Mayor calls for stamp duty devolution to overcome generational housing divide

The Mayor of London has called for stamp duty receipts to be devolved to London to fund affordable homes.

Just one in five of the 300,000 council homes sold off under the Right to Buy scheme since 1980 has been replaced, and home ownership rates among younger Londoners have fallen dramatically.

Sadiq Khan said the rising house prices in London generate £3.4bn which could be reinvested into construction to help the younger generation.

Mr Khan said: “Control of stamp duty has been devolved to Scotland and Wales and it’s vital that ministers devolve it to London too, which has a population larger than Scotland and Wales combined.”

According to City Hall the mayor receives £0.7bn from government to invest in affordable housing each year, a quarter of the amount required.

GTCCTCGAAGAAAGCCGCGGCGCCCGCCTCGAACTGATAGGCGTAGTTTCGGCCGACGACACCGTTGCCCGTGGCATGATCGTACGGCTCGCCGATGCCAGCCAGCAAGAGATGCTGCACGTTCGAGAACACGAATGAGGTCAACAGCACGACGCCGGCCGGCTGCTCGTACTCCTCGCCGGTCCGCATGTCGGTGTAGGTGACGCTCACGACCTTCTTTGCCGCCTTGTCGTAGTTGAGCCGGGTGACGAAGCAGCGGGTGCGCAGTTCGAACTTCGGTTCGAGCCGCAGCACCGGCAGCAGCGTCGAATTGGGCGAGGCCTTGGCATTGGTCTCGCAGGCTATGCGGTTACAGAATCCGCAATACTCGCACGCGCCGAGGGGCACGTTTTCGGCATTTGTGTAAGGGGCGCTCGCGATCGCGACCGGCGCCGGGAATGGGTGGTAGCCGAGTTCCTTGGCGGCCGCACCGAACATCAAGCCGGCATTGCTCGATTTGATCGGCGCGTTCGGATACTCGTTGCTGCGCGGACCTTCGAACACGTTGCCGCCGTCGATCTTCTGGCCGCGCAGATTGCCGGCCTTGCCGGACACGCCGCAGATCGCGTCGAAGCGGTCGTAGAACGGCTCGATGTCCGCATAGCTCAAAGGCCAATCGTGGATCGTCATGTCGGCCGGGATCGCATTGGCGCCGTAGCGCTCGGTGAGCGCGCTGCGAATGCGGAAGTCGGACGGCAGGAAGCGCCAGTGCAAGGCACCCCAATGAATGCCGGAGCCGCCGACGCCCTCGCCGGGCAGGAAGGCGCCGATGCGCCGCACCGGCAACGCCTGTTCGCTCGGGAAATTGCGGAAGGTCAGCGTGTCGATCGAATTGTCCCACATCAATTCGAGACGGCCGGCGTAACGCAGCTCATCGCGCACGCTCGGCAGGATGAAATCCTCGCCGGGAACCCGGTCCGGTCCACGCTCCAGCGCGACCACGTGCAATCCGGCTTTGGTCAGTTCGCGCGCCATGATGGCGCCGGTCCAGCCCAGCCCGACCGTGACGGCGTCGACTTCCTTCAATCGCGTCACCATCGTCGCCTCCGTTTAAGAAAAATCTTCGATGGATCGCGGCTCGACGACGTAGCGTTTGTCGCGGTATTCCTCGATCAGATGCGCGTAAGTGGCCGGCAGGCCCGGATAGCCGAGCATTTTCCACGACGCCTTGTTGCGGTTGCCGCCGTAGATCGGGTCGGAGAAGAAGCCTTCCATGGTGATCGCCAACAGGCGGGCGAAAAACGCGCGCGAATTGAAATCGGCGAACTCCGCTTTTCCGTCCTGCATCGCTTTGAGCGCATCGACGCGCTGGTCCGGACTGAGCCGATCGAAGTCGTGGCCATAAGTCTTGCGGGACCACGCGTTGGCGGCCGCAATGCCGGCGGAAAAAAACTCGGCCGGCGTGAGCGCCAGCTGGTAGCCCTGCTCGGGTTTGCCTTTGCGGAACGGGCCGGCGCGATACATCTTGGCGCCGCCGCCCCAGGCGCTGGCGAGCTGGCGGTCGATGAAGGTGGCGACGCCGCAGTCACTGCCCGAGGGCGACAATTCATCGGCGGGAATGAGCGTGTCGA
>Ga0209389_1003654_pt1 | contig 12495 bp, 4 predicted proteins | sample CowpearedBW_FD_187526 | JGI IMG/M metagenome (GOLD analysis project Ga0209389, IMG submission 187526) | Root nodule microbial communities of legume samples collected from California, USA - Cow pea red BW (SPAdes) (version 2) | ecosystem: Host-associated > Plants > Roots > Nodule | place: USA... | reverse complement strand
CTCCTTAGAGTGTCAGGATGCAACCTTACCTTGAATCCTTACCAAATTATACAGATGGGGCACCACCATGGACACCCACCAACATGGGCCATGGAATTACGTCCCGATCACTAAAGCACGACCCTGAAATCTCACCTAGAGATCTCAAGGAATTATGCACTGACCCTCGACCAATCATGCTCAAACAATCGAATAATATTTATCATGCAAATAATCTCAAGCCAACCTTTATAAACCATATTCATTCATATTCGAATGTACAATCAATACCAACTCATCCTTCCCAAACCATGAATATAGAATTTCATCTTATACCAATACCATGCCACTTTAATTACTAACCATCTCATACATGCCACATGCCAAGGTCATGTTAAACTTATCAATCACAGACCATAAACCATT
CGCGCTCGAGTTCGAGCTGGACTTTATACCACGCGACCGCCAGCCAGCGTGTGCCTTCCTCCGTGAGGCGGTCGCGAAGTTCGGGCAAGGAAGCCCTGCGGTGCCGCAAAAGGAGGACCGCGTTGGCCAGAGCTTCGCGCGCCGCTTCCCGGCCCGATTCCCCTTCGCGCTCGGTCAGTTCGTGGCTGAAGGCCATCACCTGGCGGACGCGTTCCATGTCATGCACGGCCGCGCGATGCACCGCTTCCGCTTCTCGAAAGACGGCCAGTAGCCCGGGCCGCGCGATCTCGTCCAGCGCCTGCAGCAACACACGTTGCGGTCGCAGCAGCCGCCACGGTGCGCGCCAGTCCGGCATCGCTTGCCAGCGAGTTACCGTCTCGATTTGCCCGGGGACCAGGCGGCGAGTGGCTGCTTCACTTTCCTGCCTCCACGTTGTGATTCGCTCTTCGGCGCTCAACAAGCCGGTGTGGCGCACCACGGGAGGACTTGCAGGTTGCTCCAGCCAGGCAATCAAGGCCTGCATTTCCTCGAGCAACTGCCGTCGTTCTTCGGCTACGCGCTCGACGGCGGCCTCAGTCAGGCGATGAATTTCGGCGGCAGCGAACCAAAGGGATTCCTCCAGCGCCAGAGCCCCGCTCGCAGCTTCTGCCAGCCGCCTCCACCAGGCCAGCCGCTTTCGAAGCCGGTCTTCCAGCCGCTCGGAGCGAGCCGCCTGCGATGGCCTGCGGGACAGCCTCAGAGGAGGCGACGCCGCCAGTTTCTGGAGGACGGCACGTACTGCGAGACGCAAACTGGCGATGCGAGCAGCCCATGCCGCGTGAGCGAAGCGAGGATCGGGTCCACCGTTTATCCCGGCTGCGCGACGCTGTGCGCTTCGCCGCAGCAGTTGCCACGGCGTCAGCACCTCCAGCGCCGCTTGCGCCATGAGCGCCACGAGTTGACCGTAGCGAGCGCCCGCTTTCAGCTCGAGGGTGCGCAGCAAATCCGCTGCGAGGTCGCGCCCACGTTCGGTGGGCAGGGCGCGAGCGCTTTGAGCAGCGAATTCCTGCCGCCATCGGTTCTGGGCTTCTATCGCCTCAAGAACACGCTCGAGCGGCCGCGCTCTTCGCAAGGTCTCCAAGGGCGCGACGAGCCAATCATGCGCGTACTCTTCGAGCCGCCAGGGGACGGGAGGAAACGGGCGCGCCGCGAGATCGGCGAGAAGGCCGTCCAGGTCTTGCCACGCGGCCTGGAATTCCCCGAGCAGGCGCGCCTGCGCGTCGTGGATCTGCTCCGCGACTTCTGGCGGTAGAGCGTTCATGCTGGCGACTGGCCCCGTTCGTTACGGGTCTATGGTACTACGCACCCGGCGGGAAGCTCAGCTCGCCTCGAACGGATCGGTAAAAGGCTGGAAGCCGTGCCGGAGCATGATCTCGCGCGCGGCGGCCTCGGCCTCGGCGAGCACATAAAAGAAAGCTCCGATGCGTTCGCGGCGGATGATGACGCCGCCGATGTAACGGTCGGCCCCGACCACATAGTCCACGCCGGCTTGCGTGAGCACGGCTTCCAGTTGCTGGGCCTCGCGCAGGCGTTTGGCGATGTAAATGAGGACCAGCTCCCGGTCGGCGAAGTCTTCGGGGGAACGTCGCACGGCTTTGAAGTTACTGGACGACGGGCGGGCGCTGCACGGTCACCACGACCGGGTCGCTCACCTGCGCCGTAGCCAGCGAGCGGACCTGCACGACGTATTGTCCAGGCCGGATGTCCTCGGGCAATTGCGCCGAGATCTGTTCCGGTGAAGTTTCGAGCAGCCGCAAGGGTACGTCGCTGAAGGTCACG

He said: “London’s housing landscape has worsened dramatically over the past 30 years, and we now risk a whole generation of Londoners being blocked from enjoying the benefits of a good quality, genuinely affordable home.”

In 1990, more than half (57%) of 25 to 34-year-olds and 49 per cent of over 65s owned their own home in the capital. But in less than 30 years this story has changed dramatically – now, less than a third (28%) of young people own their own home, while 72% of over 65s are homeowners.

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